In a thread at ThinkMarkets, the ubiquitous question of WWII spending and the Great Depression came up. I realized that I don’t think I’ve ever succinctly summarized Bob Higgs’ research on this point. (I explain all of this in great detail in my book.)
OK so here is what the limited-government, anti-Keynesian is up against:
Well gee whiz, it sure looks like military spending got the US out of the Great Depression, doesn’t it? Sure, common sense tells you that directing scarce resources into tanks and bombers, and then shipping them overseas to get blown to smithereens, can’t possibly help the domestic economy. But the figures above don’t lie, right?
In a series of really first-class papers, Bob Higgs points out the problems with the conventional stats. First of all, GDP includes government expenditures. If we just look at the private component of GDP, we see a different story. (I can’t find the data right now, but I’m virtually certain that private sector GDP fell throughout the war years, and jumped way up in 1946.) So already we run into a methodological issue: If the government takes, say, $1 billion out of the hands of private citizens, and spends it on “$1 billion worth” of tanks and bombers, is that really just a change in the composition of total output? Isn’t there an objective sense in which $1 billion spent by millions of consumers corresponds to more “total output” than $1 billion spent by military procurement officers in a non-competitive process?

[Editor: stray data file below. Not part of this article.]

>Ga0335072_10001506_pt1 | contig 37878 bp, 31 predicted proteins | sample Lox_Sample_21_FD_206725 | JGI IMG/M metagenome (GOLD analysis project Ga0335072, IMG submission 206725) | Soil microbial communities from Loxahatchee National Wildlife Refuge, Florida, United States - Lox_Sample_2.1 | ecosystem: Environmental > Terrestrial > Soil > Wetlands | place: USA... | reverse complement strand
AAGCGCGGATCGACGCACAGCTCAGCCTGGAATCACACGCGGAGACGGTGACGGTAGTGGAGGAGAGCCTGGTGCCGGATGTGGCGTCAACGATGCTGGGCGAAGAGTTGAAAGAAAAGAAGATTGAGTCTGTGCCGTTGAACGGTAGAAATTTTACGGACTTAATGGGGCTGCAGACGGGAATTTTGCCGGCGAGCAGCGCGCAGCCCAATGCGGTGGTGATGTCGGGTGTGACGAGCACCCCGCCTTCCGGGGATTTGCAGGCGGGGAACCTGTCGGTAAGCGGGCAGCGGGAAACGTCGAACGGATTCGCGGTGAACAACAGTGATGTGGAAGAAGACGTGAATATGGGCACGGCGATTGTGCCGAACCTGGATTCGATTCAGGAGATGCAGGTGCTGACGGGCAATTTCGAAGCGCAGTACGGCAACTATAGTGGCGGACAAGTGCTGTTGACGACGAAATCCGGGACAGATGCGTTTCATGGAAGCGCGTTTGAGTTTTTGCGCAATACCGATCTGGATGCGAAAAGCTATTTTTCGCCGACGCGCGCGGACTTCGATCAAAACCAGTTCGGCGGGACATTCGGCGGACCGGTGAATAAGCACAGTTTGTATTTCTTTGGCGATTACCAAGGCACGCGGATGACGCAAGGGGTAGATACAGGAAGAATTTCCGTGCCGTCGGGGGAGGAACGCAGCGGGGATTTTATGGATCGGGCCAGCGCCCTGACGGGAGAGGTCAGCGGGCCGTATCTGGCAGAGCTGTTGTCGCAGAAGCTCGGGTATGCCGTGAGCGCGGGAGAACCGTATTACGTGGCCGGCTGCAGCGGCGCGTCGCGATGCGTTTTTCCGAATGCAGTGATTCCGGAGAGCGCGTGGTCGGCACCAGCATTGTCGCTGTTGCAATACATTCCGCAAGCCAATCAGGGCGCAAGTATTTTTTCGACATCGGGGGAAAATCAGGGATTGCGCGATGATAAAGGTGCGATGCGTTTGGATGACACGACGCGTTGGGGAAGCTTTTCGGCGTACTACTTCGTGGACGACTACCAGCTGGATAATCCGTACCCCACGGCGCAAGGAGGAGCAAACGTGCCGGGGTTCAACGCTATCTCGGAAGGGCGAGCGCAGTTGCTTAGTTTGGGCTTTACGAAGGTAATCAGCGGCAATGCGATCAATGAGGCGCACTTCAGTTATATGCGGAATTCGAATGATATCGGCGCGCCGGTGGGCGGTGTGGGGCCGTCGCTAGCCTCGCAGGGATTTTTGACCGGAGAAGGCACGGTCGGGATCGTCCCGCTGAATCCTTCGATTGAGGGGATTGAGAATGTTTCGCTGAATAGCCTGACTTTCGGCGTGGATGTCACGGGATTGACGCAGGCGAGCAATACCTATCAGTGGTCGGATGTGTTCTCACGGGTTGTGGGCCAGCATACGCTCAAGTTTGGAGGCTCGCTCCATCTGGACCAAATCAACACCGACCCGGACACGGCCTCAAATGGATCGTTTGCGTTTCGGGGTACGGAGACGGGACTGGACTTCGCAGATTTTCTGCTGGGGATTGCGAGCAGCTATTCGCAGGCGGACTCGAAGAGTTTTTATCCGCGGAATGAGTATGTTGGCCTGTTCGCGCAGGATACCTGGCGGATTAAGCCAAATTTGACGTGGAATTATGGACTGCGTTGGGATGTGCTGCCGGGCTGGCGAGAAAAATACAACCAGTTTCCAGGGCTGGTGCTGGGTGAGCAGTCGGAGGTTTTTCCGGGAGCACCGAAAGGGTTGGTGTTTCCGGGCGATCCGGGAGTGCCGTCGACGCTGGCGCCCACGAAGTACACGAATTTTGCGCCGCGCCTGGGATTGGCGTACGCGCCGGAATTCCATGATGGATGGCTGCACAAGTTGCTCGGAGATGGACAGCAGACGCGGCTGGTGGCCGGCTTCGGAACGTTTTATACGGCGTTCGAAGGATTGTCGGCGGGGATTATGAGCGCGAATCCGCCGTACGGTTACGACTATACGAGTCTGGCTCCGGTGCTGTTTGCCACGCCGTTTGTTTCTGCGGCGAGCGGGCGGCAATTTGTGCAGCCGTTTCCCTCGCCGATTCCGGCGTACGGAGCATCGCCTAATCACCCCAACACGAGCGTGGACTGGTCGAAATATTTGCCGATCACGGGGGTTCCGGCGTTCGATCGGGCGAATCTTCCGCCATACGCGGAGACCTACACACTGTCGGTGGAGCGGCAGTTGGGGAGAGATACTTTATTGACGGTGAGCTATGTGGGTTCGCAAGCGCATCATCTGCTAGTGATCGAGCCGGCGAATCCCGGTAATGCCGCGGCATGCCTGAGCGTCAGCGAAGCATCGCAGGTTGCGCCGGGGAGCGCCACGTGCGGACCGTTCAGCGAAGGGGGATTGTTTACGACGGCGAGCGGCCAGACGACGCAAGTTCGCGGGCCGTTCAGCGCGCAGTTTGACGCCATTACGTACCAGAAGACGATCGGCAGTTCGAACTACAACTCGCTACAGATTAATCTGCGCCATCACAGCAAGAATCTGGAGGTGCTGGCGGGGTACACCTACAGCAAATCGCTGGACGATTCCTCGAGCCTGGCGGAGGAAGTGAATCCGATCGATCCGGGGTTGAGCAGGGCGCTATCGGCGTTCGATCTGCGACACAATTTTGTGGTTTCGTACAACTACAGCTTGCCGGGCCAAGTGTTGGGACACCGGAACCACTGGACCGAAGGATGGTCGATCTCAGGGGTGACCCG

Yet it gets worse. A lot of the wartime expenditures were financed (perhaps indirectly) through the printing press. Just look at how much they jacked up the monetary base during the war; it’s shocking to anyone except Ben Bernanke.
Now normally, if the Fed printed up a bunch of money that allowed the government to spend billions (in nominal terms) on military equipment, that wouldn’t boost real GDP. Sure, nominal GDP would go up, since you tabulate it by counting up the actual dollar expenditures by everyone, including the government. But because of all the money printing, the prices of milk, eggs, bread, gasoline, and so forth would skyrocket. So because the CPI (or GDP deflator) would be changing so much, the “real GDP” figure would not (in theory) go up just because of Fed-financed war expenditures.
Ah here’s the great part: The government made it illegal for the CPI to go through the roof during the war years. And the ridiculous economic statisticians make no effort to adjust for this. In other words, they take the nominal expenditures during the war years at face value, and they take the statutory price schedules at face value.
So yes, if the Fed triples the monetary base in about six years, and for several of those years the government makes it illegal for prices to rise very quickly, then voila! You’ll see a big jump in “real Gross Domestic Product.” Woo hoo! Stones into bread!